Speculation on whether the North Atlantic island government of Bermuda will decide to offer regulation and licensing to online gambling
companies has resurfaced this week in an article in The Royal Gazette, which examines the revenue possibilities using other island ventures in the field as a benchmark.
The article reveals that a $300 000 independent study of various routes by which additional revenues might be raised has been commissioned by the government and is currently being carried out by the Innovation Group. Internet gaming is one of several alternatives being examined, which include casinos and a national lottery.
The Bermudan Premier's press secretary Glenn Jones, declined to provide any further information pending the results of the study, to which the Premier referred during a BBC interview recently.
In the BBC interview, the Premier announced the imminent start of the study, and said that all aspects of the gambling issue would be thoroughly examined. "We are studying everything from Internet gambling to lotteries," he said.
Former Tourism Minister Renee Webb told the newspaper that she backed the study and supports the legalisation of gambling on the island. "You are not legalising gambling but extending what already exists Island-wide," she said. "I supported a national lottery where the benefits go to education, the arts and other national causes similar to the British lottery."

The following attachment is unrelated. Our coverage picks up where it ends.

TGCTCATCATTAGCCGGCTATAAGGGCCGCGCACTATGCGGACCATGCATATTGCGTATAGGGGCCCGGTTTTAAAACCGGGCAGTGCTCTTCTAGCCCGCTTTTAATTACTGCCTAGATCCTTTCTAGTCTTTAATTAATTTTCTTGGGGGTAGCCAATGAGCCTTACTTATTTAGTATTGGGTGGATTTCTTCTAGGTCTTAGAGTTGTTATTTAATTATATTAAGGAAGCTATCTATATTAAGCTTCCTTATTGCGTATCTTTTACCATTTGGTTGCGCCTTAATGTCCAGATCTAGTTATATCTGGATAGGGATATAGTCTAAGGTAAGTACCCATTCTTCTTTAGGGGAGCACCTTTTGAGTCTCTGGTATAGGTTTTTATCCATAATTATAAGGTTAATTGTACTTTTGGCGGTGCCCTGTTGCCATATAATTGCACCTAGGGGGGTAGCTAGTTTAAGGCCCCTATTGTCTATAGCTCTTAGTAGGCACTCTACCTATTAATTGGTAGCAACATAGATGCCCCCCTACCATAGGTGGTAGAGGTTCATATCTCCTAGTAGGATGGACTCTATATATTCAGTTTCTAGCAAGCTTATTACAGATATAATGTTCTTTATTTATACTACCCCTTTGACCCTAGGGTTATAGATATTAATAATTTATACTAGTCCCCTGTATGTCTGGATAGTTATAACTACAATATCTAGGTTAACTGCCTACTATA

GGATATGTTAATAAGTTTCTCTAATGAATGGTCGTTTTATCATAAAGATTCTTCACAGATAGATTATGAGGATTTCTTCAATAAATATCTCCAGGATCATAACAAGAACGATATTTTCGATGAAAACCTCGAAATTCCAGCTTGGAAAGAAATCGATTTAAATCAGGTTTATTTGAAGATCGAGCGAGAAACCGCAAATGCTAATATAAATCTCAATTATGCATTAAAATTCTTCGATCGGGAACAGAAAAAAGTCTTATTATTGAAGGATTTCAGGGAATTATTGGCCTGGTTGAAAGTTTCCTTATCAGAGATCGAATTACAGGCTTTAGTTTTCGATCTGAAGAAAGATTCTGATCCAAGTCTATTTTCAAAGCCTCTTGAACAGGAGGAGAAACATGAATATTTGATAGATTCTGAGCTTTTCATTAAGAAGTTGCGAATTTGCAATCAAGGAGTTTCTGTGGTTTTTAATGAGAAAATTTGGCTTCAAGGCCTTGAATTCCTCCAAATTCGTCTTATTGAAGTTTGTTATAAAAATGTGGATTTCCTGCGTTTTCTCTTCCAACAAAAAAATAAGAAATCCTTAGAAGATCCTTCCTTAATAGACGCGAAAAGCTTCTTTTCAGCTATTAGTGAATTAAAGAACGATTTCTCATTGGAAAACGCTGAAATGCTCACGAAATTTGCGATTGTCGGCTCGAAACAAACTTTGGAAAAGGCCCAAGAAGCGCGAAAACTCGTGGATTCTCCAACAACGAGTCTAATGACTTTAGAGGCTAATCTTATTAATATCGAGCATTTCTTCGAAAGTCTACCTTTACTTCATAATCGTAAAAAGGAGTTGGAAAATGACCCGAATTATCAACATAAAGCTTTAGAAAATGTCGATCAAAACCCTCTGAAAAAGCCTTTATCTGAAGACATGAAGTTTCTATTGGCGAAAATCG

The newspaper points out that Bermuda has two significant economic bases - tourism and international financial services business - and imports 90 percent of its requirements, hence the need to explore alternative new revenue streams.
Bermuda is a British overseas territory in the North Atlantic ocean, located off the east coast of the United States, and around 1770 kilometres northeast of Miami, Florida. It is the oldest and most populous remaining British overseas territory, settled by England a century before the Acts of Union created the United Kingdom of Great Britain. Although commonly referred to in the singular, the sub-tropical territory consists of approximately 138 islands.